This document reflects emerging clinical and scientific advances as of the date issued and is subject to change. The information should not be construed as dictating an exclusive course of treatment or procedure to be followed.
ABSTRACT: Women with known or suspected gynecologic cancer, current or recent cervical dysplasia, or endometrial hyperplasia are not candidates for a supracervical procedure. Patients electing supracervical hysterectomy should be carefully screened preoperatively to exclude cervical or uterine neoplasm and should be counseled about the need for long-term follow-up, the possibility of future trachelectomy, and the lack of data demonstrating clear benefits over total hysterectomy. The supracervical approach should not be recommended by the surgeon as a superior technique for hysterectomy for benign disease.
Hysterectomy remains one of the most commonly performed surgical procedures in the United States, with the most frequent indications being abnormal uterine bleeding and symptomatic uterine leiomyomata. Variations in surgical technique have been described in an attempt to reduce operative morbidity and reduce the effects of hysterectomy on urinary and sexual function. Supracervical hysterectomy is one such technique in which there has been renewed interest among patients and some gynecologic surgeons. Historically, the supracervical hysterectomy was abandoned in favor of total hysterectomy because of problems related to the retained cervix. The purpose of this document is to review the scientific data for elective supra-cervical hysterectomy in which it is the preference of the patient or physician to preserve the cervix at the time of hysterectomy unrelated to the indications for surgery.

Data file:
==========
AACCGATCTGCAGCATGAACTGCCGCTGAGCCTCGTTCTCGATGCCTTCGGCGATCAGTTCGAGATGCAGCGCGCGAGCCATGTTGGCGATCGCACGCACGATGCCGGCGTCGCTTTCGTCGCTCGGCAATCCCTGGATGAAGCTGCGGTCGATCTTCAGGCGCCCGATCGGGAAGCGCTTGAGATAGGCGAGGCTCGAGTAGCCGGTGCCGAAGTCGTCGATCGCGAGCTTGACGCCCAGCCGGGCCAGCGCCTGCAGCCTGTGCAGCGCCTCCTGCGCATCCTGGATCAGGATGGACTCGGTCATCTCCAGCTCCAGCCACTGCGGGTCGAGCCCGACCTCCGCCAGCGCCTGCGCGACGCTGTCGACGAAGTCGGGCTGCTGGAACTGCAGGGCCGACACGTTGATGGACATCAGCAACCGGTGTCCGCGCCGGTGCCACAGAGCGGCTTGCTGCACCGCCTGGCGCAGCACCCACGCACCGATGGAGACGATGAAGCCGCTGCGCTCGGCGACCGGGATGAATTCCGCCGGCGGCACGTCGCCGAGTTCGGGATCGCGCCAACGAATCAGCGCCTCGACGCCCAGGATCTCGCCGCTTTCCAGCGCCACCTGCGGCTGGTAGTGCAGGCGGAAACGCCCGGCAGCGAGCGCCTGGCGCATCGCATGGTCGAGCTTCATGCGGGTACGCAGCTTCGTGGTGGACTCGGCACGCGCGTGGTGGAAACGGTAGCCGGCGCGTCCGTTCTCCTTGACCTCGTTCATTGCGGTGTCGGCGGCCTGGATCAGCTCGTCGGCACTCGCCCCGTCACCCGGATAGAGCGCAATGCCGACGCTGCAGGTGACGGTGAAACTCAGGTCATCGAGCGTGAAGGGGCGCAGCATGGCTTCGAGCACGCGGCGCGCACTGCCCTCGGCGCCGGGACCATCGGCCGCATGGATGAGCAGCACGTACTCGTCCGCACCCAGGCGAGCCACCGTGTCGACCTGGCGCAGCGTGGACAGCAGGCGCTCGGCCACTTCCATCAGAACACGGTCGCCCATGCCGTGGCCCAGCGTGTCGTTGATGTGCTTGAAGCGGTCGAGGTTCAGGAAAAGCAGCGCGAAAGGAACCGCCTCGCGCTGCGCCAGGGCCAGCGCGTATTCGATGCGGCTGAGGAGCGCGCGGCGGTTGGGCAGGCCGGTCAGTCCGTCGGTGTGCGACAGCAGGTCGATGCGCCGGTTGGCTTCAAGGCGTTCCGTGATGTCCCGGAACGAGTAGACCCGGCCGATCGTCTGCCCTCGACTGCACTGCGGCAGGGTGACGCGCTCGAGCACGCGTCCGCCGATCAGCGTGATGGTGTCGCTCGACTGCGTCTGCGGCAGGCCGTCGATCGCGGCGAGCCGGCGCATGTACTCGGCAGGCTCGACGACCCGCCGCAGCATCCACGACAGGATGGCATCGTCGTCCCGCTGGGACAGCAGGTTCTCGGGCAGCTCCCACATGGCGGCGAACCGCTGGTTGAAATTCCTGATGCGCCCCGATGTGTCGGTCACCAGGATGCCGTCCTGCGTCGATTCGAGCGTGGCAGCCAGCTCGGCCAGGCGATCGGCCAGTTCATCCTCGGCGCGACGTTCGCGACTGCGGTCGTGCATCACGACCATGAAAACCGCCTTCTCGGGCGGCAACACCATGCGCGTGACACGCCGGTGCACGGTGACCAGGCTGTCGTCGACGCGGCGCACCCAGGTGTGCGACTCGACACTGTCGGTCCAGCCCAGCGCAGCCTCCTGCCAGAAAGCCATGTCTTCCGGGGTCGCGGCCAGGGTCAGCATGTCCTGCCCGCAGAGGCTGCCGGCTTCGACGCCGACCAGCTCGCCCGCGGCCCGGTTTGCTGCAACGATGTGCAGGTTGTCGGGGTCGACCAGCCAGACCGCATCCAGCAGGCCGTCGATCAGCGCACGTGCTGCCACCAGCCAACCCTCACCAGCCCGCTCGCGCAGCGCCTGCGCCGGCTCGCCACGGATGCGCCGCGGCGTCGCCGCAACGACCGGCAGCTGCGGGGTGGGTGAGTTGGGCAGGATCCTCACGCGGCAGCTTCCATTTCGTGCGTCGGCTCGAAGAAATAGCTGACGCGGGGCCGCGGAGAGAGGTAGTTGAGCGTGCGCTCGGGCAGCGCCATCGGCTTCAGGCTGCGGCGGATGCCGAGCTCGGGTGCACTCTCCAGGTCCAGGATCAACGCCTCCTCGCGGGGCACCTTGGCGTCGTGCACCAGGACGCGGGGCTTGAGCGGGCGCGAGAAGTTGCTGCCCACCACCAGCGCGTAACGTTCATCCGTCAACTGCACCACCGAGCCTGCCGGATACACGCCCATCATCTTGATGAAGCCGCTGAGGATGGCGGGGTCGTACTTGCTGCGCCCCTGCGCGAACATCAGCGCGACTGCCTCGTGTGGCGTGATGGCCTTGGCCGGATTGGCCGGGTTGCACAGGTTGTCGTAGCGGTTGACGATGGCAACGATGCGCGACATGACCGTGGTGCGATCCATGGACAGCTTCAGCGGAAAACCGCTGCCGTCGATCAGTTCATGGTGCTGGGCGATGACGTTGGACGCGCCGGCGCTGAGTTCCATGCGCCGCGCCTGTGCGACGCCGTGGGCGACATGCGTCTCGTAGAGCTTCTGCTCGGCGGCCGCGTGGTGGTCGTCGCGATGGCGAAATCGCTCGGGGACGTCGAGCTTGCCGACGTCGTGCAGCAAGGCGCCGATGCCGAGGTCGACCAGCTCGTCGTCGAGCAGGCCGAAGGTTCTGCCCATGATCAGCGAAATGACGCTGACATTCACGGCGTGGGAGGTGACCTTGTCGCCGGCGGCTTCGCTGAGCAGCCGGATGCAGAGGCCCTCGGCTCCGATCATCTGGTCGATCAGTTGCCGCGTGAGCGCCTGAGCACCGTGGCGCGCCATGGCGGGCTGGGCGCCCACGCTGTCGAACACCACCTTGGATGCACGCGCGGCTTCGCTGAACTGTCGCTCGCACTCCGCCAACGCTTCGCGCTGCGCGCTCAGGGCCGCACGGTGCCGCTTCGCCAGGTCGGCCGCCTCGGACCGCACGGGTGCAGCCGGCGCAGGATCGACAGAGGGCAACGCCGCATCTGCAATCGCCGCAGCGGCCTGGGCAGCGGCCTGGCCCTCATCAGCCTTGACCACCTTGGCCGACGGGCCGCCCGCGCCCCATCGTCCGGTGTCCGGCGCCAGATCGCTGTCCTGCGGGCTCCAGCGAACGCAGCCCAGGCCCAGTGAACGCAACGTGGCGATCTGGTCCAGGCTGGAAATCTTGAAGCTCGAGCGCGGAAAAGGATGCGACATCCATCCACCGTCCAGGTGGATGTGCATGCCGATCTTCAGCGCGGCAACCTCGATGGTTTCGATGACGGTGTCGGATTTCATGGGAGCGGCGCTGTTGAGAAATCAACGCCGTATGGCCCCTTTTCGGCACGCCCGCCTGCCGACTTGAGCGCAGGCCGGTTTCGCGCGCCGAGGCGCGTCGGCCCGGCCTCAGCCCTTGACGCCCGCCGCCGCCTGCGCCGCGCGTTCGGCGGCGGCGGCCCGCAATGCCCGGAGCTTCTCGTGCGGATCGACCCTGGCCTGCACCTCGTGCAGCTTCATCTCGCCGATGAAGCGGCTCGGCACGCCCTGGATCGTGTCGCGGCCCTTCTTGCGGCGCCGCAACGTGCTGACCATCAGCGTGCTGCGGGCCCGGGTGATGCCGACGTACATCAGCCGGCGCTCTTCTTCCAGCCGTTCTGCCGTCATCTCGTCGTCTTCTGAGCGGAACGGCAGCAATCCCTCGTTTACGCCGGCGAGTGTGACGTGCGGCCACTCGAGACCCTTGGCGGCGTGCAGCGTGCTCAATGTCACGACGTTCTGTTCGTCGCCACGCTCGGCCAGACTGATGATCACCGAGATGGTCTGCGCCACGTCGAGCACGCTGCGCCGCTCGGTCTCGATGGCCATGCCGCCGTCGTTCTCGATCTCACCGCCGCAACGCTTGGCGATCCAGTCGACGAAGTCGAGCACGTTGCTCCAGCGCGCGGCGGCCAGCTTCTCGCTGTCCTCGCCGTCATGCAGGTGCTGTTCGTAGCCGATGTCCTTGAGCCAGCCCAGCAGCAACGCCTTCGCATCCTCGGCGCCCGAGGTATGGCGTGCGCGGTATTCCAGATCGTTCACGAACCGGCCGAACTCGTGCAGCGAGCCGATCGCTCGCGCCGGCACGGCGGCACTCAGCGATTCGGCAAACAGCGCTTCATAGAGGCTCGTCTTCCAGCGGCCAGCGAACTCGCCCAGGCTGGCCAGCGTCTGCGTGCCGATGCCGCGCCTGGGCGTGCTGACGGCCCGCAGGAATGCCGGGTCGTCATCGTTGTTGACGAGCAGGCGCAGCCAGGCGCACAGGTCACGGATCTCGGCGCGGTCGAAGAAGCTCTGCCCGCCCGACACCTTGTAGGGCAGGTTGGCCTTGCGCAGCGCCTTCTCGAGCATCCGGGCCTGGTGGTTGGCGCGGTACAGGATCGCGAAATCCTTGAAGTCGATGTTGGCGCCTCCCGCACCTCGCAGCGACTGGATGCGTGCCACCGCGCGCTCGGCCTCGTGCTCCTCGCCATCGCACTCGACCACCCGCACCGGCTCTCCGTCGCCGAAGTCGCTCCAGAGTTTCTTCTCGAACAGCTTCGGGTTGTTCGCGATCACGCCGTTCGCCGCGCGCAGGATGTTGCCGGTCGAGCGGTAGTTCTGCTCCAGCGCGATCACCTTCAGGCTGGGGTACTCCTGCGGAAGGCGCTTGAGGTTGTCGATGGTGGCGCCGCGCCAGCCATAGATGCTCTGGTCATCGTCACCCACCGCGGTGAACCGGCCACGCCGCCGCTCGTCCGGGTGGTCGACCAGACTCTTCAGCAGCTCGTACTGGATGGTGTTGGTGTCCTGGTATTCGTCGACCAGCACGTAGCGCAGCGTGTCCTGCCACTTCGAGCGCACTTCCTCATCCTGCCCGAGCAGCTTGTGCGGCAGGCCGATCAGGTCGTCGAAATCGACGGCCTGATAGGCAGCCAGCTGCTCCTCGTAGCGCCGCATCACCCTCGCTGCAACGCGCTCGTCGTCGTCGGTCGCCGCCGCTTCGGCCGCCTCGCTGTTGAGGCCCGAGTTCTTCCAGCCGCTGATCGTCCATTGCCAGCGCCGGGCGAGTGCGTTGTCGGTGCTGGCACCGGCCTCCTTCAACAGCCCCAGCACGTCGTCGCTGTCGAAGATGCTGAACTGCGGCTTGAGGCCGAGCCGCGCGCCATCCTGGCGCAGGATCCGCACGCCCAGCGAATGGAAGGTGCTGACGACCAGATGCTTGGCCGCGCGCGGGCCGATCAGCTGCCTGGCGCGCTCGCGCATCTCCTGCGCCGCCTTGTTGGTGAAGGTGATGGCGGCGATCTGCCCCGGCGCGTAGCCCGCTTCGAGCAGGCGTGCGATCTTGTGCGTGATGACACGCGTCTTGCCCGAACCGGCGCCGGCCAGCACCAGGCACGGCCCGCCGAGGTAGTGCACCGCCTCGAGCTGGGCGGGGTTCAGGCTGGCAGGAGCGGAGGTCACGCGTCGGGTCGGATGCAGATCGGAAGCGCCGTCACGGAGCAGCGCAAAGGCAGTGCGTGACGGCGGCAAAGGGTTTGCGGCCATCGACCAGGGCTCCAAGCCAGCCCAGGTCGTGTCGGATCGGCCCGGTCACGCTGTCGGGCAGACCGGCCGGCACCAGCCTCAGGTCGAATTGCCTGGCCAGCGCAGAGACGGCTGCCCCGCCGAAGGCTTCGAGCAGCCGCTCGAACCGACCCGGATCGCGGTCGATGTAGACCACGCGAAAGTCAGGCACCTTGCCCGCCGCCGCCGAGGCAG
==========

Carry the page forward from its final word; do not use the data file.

Techniques for supracervical hysterectomy, defined as removal of the uterine corpus with preservation of the cervix, are well described for both the abdominal and laparoscopic approaches (1, 2). Features common to both the laparoscopic and open techniques of supracervical hysterectomy are removal of the corpus at or below the level of the internal os and attempted ablation of the endocervical canal after removal of the corpus (1). In laparoscopic supracervical hysterectomy, morcellation of the uterine fundus is performed to facilitate its removal through the port site incisions (1).